A recent study indicates that the gender of the people you dine with may have a significant impact on what and how much you eat.

Research published in the Journal of Applied Social Psychology found that both men and women eat larger portions when they eat with women, while both tend to eat less in the company of men. The small study, which was conducted with 127 college students, implies that cultural norms and expectations force people to develop subconscious scripts about how they eat.

Study authors Molly Allen O’Donnell and Marci Cottingham expected women to eat less when dining with men, due to societal pressure to remain thin and eat little in male company. They were, however, surprised to discover that the men surveyed ate an average of 952 calories when hanging out with other men, yet opted for meals averaging 1162 calories when eating with women.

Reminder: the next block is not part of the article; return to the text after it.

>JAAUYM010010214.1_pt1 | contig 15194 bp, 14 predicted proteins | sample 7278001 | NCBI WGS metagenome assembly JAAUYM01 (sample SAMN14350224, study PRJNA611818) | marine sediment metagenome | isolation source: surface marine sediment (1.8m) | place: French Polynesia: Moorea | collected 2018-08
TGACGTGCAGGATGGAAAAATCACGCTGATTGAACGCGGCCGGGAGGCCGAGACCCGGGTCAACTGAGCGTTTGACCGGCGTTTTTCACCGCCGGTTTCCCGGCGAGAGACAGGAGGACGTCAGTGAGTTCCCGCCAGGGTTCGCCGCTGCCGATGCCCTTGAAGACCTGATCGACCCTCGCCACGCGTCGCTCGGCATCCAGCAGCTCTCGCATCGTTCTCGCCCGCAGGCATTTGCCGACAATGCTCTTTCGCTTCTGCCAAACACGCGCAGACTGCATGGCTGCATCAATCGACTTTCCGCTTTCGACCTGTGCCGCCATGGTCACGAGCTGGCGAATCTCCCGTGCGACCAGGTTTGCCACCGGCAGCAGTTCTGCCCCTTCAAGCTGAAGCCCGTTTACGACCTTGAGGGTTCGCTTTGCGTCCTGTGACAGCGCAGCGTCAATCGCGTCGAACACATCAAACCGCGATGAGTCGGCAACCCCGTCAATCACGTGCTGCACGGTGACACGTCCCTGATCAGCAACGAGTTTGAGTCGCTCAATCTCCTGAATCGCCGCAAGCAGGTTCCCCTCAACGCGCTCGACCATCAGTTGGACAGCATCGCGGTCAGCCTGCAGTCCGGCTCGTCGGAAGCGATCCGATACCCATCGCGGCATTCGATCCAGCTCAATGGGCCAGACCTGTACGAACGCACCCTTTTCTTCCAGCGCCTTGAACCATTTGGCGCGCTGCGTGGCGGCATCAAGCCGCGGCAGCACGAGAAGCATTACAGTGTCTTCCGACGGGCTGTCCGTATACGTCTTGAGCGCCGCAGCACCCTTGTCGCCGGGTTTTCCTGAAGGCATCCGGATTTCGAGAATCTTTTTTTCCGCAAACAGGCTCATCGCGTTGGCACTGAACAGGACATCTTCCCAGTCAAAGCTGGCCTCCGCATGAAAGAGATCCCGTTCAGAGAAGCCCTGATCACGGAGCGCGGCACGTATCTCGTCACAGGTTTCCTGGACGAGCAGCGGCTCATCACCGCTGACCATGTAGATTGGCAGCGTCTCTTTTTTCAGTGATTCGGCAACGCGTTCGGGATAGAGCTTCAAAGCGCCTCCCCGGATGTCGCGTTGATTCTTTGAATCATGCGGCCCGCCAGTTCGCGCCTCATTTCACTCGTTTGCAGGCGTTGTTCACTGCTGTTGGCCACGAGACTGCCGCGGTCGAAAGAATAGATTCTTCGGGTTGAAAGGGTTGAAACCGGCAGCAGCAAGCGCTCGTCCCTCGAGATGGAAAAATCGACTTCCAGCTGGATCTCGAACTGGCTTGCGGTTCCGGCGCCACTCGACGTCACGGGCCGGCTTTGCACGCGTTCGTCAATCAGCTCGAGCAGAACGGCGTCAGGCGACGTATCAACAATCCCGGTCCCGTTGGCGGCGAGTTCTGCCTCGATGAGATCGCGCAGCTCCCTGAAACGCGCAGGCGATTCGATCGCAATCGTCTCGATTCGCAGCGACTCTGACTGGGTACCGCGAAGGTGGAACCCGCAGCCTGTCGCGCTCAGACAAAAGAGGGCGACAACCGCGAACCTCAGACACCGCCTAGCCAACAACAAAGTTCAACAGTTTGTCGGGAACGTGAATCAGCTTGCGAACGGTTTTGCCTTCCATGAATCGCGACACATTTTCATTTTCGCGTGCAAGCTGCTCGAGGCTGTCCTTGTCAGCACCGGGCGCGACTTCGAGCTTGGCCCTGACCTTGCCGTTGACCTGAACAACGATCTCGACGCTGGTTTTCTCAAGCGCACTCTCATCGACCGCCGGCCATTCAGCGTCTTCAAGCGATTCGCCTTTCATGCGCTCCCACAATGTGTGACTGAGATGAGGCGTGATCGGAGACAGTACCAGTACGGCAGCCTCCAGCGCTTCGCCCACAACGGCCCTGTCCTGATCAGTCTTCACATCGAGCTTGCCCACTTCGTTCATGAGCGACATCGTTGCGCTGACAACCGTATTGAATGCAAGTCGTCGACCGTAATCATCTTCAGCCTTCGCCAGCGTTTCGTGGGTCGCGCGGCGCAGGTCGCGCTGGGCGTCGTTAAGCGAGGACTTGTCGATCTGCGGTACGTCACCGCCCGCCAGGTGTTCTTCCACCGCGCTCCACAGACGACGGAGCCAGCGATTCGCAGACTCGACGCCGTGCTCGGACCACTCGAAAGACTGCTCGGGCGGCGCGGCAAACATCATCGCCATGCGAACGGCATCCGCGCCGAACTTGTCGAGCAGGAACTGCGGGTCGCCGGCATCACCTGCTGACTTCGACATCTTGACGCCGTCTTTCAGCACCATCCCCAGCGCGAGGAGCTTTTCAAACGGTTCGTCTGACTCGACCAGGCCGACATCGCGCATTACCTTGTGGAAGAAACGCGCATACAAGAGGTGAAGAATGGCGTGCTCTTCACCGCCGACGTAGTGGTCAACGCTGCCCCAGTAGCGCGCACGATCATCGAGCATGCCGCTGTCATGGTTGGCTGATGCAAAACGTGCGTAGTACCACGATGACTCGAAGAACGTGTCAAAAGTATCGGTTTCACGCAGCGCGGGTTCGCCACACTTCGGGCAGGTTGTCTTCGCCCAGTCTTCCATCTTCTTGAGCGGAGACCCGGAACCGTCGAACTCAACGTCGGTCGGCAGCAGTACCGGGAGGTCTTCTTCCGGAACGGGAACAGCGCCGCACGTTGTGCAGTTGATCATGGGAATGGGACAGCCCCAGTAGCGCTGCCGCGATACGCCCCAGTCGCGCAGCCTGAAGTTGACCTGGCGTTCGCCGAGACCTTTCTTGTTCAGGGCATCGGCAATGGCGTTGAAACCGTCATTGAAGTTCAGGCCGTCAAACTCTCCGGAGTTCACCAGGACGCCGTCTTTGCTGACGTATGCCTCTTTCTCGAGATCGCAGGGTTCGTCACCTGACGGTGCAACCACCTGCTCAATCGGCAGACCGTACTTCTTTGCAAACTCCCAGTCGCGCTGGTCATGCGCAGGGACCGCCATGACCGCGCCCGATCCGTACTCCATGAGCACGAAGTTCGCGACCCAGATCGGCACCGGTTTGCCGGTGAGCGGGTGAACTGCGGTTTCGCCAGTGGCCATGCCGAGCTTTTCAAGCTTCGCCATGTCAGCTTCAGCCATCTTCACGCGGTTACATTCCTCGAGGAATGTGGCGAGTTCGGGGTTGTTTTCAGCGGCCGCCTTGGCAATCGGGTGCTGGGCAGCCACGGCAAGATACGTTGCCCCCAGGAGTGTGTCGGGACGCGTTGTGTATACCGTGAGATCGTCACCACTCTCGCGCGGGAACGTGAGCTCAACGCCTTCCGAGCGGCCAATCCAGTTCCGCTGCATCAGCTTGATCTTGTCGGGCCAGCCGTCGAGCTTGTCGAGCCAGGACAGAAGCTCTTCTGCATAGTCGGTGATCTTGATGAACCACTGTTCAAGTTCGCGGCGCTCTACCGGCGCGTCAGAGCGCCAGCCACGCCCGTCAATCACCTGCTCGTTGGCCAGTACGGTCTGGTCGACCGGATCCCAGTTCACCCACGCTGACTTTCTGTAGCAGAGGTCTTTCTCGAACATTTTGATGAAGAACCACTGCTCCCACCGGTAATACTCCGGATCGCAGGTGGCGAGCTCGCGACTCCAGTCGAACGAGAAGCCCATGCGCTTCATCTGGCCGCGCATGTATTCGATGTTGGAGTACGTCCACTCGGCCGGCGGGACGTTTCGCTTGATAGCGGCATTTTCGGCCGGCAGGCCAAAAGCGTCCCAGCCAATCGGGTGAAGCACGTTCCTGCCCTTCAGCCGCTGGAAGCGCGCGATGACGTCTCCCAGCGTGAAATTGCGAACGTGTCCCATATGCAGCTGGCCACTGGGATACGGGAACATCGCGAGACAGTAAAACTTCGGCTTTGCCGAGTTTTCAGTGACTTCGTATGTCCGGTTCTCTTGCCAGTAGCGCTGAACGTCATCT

The study’s female participants averaged 833 calories per meal when dining with other women, compared with 721 when eating in front of men. Previous studies have found that attitudes about eating the “proper” amount of food in male company may contribute to the occurrence of eating disorders in women.

When asked, neither gender readily recognized differences in their eating habits based on the sex of their companions. The researchers hope that by making people aware these unconscious behaviors, they can make better decisions regarding their eating habits.

If you looked at your own eating habits, do you think they’d agree with the results of this study?


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